May 25, 2013 by
Photography by Bill Sitzmann

The office space for Juggernaut Interactive mimics characteristics of the company itself. You couldn’t find it if you weren’t looking very, very hard. Even when you reach the business park it hides in just west of Westroads Mall in Miracle Hills, you’d never guess what’s really behind the corporate-looking oak door.

If Brian Daniel, owner of the two-year-old interactive web-experience company, is in the office, Zeke might be, too. The six-year-old toy poodle will happily chase a laser pointer around the small office’s common room, which is lime green. The one white wall displays a projection of comic sketches instead of typical office artwork. A visitor could almost mistake the place for a trendy frozen yogurt shop, except that Sharpies fill the glass apothecary jars instead of coconut flakes and candy.20130419_bs_1310_Web

“When we moved in, this space was really dark,” Daniel says of the 1,850-square-foot office. “The wainscoting, the trim pieces were all black.” Within the last two years of Juggernaut Interactive inhabiting the small suite, black has been relegated to tasteful accents only, giving bright colors the stage.

Cindy Ostronic, an interior designer with The Designing Edge, helped Daniel pull colors from the company’s own brand to fill the area with lime green, maraschino red, and what really should be called Orangesicle. From the multicolored couch pillows to the red iPad cover on a black sideboard, pops of the signature hues are everywhere. Ostronic was also the one who realized that a traditional reception desk/receiving area shouldn’t be a part of Juggernaut Interactive’s space. “That’s not really how they work,” she points out. “They needed more of a collaboration area out in the open where people can do their thing.”20130419_bs_1353_Web

Each room is named: The Grotto, the Hotbox, the Dojo, the Darkroom (oddly enough, as a corner office, it’s the brightest room), the Rabbithole (“You go in there, and things get lost”), and the Boiler Room (“It gets so darn hot in there”). The break room is called Red Mango after, yes, the yogurt shop, which is a Juggernaut Interactive client. The fridge is stocked with a variety of beers, the cabinets contain salty snacks, and lunches are up for grabs in the freezer. The office as a whole is nicknamed Gotham.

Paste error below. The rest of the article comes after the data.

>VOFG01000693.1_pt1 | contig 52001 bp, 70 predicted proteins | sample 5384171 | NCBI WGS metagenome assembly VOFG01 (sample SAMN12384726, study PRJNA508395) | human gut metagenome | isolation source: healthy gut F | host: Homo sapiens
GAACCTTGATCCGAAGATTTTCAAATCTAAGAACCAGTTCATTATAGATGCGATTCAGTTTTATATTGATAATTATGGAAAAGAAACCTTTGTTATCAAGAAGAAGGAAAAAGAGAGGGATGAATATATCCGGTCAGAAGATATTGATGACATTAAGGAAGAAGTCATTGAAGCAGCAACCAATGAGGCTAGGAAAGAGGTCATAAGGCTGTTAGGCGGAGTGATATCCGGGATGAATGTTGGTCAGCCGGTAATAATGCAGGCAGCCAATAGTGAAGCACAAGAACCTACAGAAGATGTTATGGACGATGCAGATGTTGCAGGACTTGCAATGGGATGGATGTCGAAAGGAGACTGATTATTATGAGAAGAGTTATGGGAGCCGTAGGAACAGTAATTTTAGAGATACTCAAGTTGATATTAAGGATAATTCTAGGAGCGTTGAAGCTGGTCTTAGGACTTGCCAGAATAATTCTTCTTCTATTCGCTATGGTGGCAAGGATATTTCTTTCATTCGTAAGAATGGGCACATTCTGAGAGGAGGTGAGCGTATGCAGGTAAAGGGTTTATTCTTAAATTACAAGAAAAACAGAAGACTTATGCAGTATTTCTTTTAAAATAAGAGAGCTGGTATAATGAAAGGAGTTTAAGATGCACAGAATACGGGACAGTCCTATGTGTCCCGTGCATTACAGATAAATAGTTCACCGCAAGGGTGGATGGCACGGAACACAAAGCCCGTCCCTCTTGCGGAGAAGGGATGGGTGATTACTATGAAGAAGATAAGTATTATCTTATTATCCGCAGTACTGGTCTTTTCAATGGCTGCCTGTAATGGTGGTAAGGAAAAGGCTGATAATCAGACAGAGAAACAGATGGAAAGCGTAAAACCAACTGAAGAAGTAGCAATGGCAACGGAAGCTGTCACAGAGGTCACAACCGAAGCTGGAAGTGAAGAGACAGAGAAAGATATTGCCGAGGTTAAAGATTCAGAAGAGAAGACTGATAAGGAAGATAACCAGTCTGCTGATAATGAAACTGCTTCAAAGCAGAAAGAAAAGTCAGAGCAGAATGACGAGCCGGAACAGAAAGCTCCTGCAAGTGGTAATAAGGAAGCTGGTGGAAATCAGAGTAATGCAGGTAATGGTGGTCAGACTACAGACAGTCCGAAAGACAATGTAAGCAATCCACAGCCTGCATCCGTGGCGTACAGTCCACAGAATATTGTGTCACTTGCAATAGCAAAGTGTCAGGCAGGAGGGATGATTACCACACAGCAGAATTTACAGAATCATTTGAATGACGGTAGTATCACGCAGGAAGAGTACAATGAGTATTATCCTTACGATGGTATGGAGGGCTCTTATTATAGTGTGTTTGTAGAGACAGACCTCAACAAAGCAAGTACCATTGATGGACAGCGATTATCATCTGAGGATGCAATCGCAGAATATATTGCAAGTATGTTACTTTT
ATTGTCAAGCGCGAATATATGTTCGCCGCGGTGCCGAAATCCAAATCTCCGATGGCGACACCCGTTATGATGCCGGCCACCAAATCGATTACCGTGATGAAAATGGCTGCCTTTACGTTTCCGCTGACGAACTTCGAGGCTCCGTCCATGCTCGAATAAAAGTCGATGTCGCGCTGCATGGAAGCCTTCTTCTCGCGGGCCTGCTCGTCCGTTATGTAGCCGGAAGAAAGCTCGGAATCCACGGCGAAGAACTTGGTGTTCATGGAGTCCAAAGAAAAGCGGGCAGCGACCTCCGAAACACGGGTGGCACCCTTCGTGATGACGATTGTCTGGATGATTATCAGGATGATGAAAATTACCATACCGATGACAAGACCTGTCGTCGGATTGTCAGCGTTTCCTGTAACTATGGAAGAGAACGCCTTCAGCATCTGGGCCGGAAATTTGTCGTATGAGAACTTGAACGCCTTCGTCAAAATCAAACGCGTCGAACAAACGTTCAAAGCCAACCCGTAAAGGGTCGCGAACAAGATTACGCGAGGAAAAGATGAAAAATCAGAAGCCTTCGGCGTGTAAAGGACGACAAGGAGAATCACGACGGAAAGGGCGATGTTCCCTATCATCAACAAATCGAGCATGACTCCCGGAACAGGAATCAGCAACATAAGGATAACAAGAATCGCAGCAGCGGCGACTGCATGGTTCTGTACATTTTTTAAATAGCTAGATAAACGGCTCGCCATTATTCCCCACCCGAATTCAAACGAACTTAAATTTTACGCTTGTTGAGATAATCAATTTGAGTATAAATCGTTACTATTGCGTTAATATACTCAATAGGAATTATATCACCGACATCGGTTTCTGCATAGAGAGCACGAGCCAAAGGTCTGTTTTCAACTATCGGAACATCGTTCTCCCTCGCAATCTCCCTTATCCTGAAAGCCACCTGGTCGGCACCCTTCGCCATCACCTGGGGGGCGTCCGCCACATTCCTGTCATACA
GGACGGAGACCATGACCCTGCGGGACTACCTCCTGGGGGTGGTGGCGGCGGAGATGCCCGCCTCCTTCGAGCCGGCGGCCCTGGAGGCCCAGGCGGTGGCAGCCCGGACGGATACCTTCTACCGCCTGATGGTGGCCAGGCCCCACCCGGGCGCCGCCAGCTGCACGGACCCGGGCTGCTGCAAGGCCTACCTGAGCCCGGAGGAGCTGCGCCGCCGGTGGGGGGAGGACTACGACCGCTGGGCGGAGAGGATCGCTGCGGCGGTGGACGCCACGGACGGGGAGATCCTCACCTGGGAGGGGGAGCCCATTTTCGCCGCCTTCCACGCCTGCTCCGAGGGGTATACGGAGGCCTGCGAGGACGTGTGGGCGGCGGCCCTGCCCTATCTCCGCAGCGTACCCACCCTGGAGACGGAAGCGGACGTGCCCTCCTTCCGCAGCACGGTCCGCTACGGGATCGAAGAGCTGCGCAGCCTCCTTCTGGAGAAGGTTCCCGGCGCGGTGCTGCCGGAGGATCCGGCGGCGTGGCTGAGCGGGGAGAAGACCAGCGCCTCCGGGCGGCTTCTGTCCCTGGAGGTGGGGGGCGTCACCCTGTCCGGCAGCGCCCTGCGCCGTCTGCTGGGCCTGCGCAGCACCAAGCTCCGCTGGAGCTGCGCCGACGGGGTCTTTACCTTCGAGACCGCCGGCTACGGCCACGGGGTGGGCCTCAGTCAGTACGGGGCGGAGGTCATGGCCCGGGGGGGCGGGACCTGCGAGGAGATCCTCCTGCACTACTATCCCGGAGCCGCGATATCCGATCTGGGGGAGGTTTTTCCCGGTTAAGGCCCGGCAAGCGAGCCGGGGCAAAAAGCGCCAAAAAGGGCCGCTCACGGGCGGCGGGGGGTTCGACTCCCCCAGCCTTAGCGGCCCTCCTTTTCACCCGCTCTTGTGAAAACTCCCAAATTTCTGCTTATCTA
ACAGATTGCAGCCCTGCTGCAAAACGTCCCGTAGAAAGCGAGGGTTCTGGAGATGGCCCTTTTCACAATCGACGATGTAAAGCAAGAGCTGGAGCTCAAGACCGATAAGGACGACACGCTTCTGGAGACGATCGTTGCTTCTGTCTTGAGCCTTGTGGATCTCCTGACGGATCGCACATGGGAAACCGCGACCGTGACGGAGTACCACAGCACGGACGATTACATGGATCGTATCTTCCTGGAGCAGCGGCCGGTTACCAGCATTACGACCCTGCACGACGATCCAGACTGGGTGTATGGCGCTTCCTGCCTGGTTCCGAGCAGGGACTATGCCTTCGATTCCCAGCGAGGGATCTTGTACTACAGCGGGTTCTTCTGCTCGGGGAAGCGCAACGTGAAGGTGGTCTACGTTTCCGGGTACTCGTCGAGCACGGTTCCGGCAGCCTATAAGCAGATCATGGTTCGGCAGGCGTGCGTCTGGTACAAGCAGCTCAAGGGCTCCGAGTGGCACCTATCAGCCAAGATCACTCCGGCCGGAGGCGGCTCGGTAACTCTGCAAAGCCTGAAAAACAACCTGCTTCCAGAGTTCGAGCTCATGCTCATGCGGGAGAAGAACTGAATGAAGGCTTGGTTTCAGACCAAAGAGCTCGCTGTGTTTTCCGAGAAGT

“We voted on all the names,” Daniel says, referring to his 10 or so employees. “What’s the personality of the room, why are we meeting in there, you know.” In the interactive branding business, he states, the more comfortable and relaxed you can be, the better.20130419_bs_1357_Web

What’s more relaxing than a little personalized mood music? “We have three Sonos systems running through here,” Daniel says, each of which enables employees to play different music zones on one of Juggernaut Interactive’s three networks. When guests come in, Daniel tends to ask what their three favorite songs are. “Everybody can control their own music, which is kind of nice,” he says. George Strait gets carried away in the Dojo, for example, while Adele sets fire to the rain in the Darkroom. The Sonos systems and two independent Apple TVs run off the office’s main network. The other two networks are for guests and voice over IP. Two Epson projectors work with the Apple TVs to showcase everything from a client’s desktop to late-night YouTube videos.

A huge part of the office’s aesthetic is obviously its tech. Juggernaut Interactive employees are drowning in it. Everyone has either a MacBook Air or MacBook Pro, an iPad 2 (some also have an iPad mini), as well as a 27-inch Thunderbolt Display monitor, “which is complete overkill,” Daniel admits, “but they all have them.” Except, that is, for Daniel, who doesn’t use a monitor or really even a particular office. His workspace is his iPad mini, a projector, and whatever dry-erase surface happens to be nearby. A phone call to the office rings three times before it goes to Daniel’s cell, making sure that the state-hopping owner doesn’t miss a call.20130419_bs_1327_Web

“I’m creating a business for the lifestyle I want,” he says, which does not include an office full of people he has to babysit. “I want this to be a creative space where people come in, get their work done, get out.” The office attitude is indeed come and go. Daniel says his employees have been around the block enough with their careers that they work very efficiently. The office space reflects that attitude: informal but professional. Sharp and tidy, but colorful and creative.